Actress, writer, and director Zoe Lister-Jones’ new show Slip explores relationships and sexuality through the lens of a multiverse, inspired by her feelings of restlessness and desire for more. Lister-Jones’ work is often an extension of her previous projects, with each one exploring the complexities of relationships differently. Despite her extensive work as an actress, writer, and director, Lister-Jones is not constantly generating new ideas but waits for them to come to her and develop over time. In the following interview, Lister-Jones takes us through her multiverse of influences and conversations and how she pulls it all off with humor.
Photography and production by Michelle G Gonzales
Styling by Aisha Rae
Hair by Brian Fisher
Makeup by Katie Mellinger
Photo Assistant: Steve Limones
Styling Assistants: Tashe Pollard, Nathan Rodriguez, Elizabeth Margulis, Pauline Cornulabat
Videography: Lina Kraftsoff
Mark Benjamin: Hi, Zoe. It’s Mark with Rain magazine. How are you?
ZLJ: I’m good. I’m heading to the airport from New York after a whirlwind few days. I was doing the Tonight Show here and went back to LA to do some press. So it’s been busy, but all cool.
MB: I just watched your interview with Jimmy!
ZLJ: Oh, yeah?
MB: It’s how I prepare for every interview nowadays.
ZLJ: Watching other interviews.
MB: Yeah, Jimmy Fallon is the best! I wanted to talk to you about the same thing everybody’s discussing, Slip.
MB: How did the idea for Slip come about for you?
ZLJ: A couple of years before quarantine, I was struggling with just a feeling of restlessness in my life, depression, and anxiety. I tend to write from a place of internal questioning and reckoning.
I was interested in what people do with their restlessness and desire for more, not just in their relationships but in the broader strokes of their life choices and the sliding doors of those paths not taken, with the what-ifs that tend to plague us. I was also interested in exploring sex and sexuality, especially women’s pleasure. So, the convergence of those two interests birthed the idea.
I wouldn’t say I’m always writing. It’s not that I don’t have a ton of ideas, but I’m not the kind of filmmaker who’s like bouncing a thousand ideas at once. I generally get one idea, and then I let it sit and marinate for a while, and then it becomes apparent when it’s time for me to write it.Zoe Lister-Jones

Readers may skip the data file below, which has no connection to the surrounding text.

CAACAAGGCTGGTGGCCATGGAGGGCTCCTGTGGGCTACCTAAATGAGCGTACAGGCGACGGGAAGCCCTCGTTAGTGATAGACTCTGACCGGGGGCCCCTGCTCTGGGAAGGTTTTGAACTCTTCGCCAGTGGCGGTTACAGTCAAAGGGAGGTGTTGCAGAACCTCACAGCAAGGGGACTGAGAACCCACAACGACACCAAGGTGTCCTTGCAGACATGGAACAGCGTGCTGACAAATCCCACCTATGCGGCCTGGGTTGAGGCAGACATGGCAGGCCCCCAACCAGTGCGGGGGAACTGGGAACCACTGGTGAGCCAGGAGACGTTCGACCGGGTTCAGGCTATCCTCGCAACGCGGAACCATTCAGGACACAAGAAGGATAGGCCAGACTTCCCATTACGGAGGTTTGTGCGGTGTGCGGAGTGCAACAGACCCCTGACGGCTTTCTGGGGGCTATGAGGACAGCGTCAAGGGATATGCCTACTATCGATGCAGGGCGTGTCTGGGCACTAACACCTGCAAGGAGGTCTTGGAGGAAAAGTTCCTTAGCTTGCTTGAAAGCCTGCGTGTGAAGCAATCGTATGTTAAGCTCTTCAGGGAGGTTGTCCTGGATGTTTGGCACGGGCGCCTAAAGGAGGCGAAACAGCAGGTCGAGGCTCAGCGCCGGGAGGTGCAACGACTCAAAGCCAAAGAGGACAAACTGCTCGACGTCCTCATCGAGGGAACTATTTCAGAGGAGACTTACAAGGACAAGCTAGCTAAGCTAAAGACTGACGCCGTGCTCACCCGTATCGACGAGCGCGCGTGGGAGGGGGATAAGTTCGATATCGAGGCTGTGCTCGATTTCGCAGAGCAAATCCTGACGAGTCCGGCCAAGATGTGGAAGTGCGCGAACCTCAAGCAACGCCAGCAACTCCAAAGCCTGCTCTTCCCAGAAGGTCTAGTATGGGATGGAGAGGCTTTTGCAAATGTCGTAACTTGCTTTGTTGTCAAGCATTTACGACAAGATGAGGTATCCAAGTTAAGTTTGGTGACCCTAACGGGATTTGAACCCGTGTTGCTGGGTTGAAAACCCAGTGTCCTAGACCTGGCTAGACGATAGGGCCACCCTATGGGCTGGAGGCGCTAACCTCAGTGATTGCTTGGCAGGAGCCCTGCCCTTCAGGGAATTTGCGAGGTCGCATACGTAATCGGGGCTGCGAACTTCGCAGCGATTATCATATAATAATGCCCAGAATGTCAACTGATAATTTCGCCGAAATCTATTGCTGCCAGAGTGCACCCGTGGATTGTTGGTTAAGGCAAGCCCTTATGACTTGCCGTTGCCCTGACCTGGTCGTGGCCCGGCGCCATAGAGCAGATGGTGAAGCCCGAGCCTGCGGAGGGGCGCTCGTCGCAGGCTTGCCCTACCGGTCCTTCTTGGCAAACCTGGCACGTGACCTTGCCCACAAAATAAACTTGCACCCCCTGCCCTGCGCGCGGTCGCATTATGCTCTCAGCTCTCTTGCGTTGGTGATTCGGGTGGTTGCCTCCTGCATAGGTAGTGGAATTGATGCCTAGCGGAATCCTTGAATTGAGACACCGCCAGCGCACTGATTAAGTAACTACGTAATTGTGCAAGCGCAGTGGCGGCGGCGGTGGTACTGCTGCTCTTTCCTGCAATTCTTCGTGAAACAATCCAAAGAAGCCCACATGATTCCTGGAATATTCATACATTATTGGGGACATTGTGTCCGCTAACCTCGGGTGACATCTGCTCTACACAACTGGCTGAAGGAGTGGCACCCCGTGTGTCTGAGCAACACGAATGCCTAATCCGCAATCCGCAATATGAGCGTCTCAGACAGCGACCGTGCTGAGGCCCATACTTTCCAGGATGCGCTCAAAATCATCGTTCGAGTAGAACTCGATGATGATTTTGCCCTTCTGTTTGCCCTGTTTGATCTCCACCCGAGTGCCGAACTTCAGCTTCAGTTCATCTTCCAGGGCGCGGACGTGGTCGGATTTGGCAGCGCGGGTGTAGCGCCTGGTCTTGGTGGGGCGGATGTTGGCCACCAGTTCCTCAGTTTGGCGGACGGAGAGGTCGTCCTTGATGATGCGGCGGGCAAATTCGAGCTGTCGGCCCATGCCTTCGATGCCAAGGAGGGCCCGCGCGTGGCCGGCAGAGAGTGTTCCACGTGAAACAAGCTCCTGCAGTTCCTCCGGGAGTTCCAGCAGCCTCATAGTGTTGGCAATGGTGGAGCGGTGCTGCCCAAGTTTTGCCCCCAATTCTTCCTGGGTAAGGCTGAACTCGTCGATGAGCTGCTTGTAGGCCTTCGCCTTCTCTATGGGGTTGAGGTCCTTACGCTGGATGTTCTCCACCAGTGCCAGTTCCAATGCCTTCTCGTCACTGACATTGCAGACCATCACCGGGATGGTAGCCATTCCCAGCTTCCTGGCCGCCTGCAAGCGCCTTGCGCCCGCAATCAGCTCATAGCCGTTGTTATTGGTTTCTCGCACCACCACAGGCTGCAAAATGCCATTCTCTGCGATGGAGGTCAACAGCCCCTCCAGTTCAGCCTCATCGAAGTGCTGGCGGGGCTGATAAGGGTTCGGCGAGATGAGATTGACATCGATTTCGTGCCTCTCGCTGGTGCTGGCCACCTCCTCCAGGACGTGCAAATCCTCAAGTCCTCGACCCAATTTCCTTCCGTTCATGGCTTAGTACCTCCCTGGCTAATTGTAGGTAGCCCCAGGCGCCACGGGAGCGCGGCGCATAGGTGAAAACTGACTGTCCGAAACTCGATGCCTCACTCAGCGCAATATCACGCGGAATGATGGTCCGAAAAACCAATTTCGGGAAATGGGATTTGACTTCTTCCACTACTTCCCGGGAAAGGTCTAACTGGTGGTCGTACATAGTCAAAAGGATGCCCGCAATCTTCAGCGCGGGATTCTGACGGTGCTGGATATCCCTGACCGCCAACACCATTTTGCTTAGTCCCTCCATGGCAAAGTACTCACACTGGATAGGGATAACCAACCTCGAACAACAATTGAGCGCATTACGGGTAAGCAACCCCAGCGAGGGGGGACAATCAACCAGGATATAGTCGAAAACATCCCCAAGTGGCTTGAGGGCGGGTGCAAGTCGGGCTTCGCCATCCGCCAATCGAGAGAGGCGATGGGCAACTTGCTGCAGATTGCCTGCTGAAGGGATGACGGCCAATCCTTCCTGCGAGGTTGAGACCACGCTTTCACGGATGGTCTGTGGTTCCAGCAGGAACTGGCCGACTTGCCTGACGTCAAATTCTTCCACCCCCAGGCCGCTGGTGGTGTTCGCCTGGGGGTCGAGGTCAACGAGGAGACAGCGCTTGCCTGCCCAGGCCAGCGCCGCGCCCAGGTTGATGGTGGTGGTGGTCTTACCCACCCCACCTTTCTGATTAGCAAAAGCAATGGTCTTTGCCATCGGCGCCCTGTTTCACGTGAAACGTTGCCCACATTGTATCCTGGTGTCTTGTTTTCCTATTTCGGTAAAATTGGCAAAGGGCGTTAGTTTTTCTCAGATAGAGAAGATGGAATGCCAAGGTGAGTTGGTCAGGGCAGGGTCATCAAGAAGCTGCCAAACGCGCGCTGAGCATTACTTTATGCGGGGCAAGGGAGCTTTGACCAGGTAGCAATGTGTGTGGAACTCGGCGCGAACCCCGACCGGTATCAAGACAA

A Romantic Mulitverse
MB: It’s funny because I’ve lived here in New York for ten years, and the premise is just so New York. There are so many different perspectives and people’s lives being lived. I’ve thought about it: what if you woke up one day here or there, or there, or there?
MB: You’re from New York originally.
ZLJ: I am, yeah. I was raised in Brooklyn. My mom is still in Brooklyn, and there is an element to, even when you’re not world jumping, trying on different versions of yourselves that might be intrinsic to New Yorkers, but it’s pretty universal. Especially in relationships, we tend to accommodate our partner by sometimes shifting our sense of style or humor or anything. That was also really fun to play with in building a multiverse. A romantic multiverse.
MB: You do it so well. It must be fun to act, also having written the story.
ZLJ: Yeah. Writing, directing, and acting are a fantastic trio. To inhabit all three of those roles as an artist is nourishing. They’re all in sort of an organic conversation with one another. It’s not without its challenges, but they all inform each other in a relaxed and holistic way. I love to do it all.
MB: You also pull it off with so much humor.
ZLJ: Thank you.
MB: Who are some of your influences as a humorist?
ZLJ: My first comedy idol was Gilda Radner. I’m always drawn to dark humor and humor that is grounded in a lot of pathos.
MB: I wonder if everyone picks up on how funny some jokes are. It reminds me a lot of Joan Rivers.
ZLJ: That’s cool!
ZLJ: There are so many influences. Gilda Radner, Elaine May, and Christopher Guest. That’s a good trifecta.
MB: I also wanted to ask you about Band-Aid because this was the first independent film that you directed.
MB: It must have been interesting coming from New York, going to LA, and making this movie about starting a band and a relationship. Is it an extension or inspired by Band-Aid at all?